The recent security breach at Sony underscored not only the need for better security in protecting sensitive internal documents and information, but also the appalling lack of care being taken on an individual level to protect passwords and take other steps to protect (or remove) sensitive conversations and data. Despite a litany of other widespread and serious data breaches in recent years, many businesses still don’t seem to be taking cybersecurity as a serious issue that not only could affect them, but very well may.
As a business owner or manager, you’ve heard time and again how important it is to delegate in order to streamline processes and be more productive – and more profitable. But delegating does not mean turning a blind eye; and when it comes to cybersecurity issues, unless you have a dedicated chief information security officer, you need to take an active role in ensuring your data is adequately protected.
The key to effective management begins with understanding the types of threats that exist and how they’re evolving, as well as identifying new threats as soon as they begin to emerge. At the same time, management needs to develop actionable steps to counteract potential breaches, looking for weaknesses at every level, from individual employee passwords and use of personal devices like smartphones, to the way data is encrypted and stored, both in the cloud and on any on-site or remote servers.
Strong, company-wide policies backed up by employee education programs and Q&A sessions are the cornerstones of an effective cybersecurity policy; managers must clearly communicate to employees – at every level – the vital roles they play in protecting the company from cyber threats so they see BYOD and other policies as being protective rather than punitive.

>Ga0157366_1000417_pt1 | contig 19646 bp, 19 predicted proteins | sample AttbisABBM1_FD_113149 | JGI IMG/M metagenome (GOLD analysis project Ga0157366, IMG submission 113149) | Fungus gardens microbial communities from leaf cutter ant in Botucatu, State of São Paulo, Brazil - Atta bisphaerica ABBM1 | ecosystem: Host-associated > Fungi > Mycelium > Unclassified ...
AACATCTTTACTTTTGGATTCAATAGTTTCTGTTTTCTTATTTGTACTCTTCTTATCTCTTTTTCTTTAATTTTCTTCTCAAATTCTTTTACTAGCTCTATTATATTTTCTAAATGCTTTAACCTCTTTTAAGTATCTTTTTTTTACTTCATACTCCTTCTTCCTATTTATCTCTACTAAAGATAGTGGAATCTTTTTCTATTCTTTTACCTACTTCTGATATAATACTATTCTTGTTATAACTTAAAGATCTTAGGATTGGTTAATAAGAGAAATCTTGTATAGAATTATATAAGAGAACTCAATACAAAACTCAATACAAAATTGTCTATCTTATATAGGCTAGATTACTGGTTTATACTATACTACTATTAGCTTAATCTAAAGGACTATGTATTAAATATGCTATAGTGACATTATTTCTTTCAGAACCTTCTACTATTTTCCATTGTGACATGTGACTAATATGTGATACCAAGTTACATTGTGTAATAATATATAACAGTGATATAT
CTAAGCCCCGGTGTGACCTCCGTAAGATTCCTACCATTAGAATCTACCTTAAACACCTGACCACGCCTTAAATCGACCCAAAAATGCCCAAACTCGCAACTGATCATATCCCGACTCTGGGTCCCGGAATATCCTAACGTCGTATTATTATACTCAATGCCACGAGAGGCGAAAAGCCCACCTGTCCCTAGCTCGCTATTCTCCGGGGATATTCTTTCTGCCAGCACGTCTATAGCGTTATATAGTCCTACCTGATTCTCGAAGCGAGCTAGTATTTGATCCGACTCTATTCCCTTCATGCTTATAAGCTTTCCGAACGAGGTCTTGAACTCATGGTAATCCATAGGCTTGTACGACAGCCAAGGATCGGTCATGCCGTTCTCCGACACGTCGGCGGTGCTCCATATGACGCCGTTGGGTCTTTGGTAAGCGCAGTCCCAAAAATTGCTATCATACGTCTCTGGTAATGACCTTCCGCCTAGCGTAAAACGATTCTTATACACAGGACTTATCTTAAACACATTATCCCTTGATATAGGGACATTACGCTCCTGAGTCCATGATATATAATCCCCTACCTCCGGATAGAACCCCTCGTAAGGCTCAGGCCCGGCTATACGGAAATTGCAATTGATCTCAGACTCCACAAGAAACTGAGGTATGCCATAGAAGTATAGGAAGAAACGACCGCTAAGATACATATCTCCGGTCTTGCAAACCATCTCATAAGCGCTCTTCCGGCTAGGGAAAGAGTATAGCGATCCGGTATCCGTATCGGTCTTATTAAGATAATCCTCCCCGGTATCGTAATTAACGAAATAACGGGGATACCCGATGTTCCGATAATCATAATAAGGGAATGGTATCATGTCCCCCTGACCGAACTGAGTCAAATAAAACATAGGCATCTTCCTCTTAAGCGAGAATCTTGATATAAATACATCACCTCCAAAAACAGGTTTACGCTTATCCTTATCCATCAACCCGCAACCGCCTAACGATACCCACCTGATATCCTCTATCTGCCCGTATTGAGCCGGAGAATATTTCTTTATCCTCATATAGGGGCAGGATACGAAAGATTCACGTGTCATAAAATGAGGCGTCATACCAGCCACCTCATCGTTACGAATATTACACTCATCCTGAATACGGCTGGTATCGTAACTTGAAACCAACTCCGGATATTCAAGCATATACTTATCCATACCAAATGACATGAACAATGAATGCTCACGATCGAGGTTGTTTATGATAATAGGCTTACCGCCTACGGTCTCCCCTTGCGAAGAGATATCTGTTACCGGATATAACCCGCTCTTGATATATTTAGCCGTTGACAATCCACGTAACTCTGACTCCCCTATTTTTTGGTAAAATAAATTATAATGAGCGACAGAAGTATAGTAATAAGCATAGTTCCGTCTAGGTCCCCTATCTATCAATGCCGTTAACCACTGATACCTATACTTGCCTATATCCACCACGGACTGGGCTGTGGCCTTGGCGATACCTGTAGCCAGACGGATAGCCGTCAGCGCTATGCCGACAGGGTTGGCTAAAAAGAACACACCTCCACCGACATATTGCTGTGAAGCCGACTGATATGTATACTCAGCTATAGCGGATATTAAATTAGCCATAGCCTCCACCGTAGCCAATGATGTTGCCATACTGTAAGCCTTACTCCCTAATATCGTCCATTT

Involving employees in cybersecurity discussions also helps ensure their cooperation and compliance.
One more lesson from the Sony breach: Unlike other cybersecurity attacks that have targeted customer identification and banking information, the Sony attackers also focused on employee emails, revealing information that proved both embarrassing and potentially costly. Many businesses fail to consider emails and personal files when considering cybersecurity measures, leaving themselves wide open to similar breaches.
In a nutshell, companies that assess and manage cybersecurity issues as vigilantly as they do financial, operational and reputation-related risks have the greatest chance of thwarting attacks and breaches. Start today to plan how to avoid breaches as well as how to respond if a breach does occur.